I have a scribbler that belonged to my mother in 1928 in which she wrote stories for English Composition.  She would have been eleven years old.  They are done with a fountain pen, or with a pencil, or sometimes with a combination of both.  The pencil lead broke, the inkwell went dry – who knows.  The penmanship is sometimes exquisite, and sometimes a hurriedly scrawled mess with a careless spelling mistake or two.  I think these must have been assigned subjects, because some of them are less enthusiastically done than others.  No matter.   I’m just thrilled to be able to get a small glimpse of the child my mother used to be.

A Tramp In The Woods

“This is a very good year for nuts, isn’t it Marguerite?”  I asked one fine October morning.  “Let’s go to the bush after Saturday’s work is done.”  This was agreed to at once.

The Saturday’s work was done in a few hours.  And away we went after making up a small lunch.

The leaves were very pretty.  “If we would stand still or even sit here for awhile we would be covered in leaves,” I happened to say.  “Indeed we would”, said Marguerite.

We saw very many small animals and at last caught a small white rabiit that was lame.  It was a very nice pet.  After lunch we visited the Maple Syrup Camp, an old cave, and an owl’s home.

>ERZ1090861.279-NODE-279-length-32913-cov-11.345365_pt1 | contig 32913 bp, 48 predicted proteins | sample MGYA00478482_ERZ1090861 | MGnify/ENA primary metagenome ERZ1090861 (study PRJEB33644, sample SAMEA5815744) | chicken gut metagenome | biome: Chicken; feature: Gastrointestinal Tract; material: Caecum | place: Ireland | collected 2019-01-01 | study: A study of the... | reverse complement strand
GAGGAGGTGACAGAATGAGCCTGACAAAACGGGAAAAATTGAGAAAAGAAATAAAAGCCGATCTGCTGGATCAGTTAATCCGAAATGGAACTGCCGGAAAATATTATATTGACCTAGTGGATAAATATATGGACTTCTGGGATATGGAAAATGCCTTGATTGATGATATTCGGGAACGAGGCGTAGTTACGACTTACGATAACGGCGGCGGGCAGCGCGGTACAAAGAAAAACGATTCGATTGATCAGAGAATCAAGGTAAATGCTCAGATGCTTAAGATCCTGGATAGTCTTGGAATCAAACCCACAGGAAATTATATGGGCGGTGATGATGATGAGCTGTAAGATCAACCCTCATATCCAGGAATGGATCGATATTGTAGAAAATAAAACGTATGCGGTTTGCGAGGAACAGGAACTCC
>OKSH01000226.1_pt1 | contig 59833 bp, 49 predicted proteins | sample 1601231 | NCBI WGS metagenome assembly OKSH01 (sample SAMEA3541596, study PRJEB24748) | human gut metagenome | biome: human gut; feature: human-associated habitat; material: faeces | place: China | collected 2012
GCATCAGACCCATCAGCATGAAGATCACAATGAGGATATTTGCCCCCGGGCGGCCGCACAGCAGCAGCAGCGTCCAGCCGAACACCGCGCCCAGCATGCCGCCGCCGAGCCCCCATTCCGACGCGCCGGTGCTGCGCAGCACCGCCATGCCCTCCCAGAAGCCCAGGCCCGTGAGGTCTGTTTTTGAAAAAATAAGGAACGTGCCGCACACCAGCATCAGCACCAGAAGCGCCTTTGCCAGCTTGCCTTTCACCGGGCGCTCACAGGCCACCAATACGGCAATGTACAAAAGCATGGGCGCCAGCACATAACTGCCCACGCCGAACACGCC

At last we were on our way home with the rabbit.  We were all as hungry as bears.  But as happy as larks.

*****

A Tramp Coming To Our Home

One fine summer afternoon mother asked me to stay at home while she went to town.  I said I would.  As my favourite pastime was reading, I sat behind the table and read a very interesting book called “Edna’s Escape”.  In a little while I heard a rap at the door.  It made me shiver for I had been reading about the awful time Edna had been having.  All I could do was to go to the door and this I dreaded.  But at last I gained courage and went.

There in front of me was an ugly tramp.  Mother often said that tramps are dangerous.  I made up my mind to take no chances.  “Well my girl, you are a regular housekeeper.  What are you going to do when you are big?” the tramp began.

“Well I don’t think that’s for me to tell”  I said.  The tramp frowned at me.  “But what do you want?” I said.

“A match, a piece of bread, and any other things you have”, said the tramp.  “What do you want with all these things?”  said I.  “I want the match to light my pipe, and the bread to eat, of course”  “But where is your pipe?” I said.  The tramp turned and walked to the other side of the door and then he said “Get me the bread.  Then I will tell.”  I went and got a loaf of bread.  He smacked his lips and said “Give it to me.”  I gave it to him.  He turned around very quickly and said as he went away “I’ve got the bread now.  I’ll come back for the matches another day.”  He then disappeared down the lane.

I thought he had played a good trick on me.  I never saw him again, nor he never came back for his matches.

Margaret Elaine Scott, 1928.

Ophiuchus? Really?

Yesterday was my birthday, the 13th of May.  I had a brief panic attack, which surprisingly enough had nothing to do with my age.  It’s all this nonsense about a thirteenth sign of the Zodiac. And a perfect example of a little knowledge being a dangerours thing.  And jumping to conclusions being stupid.  And stuff like that.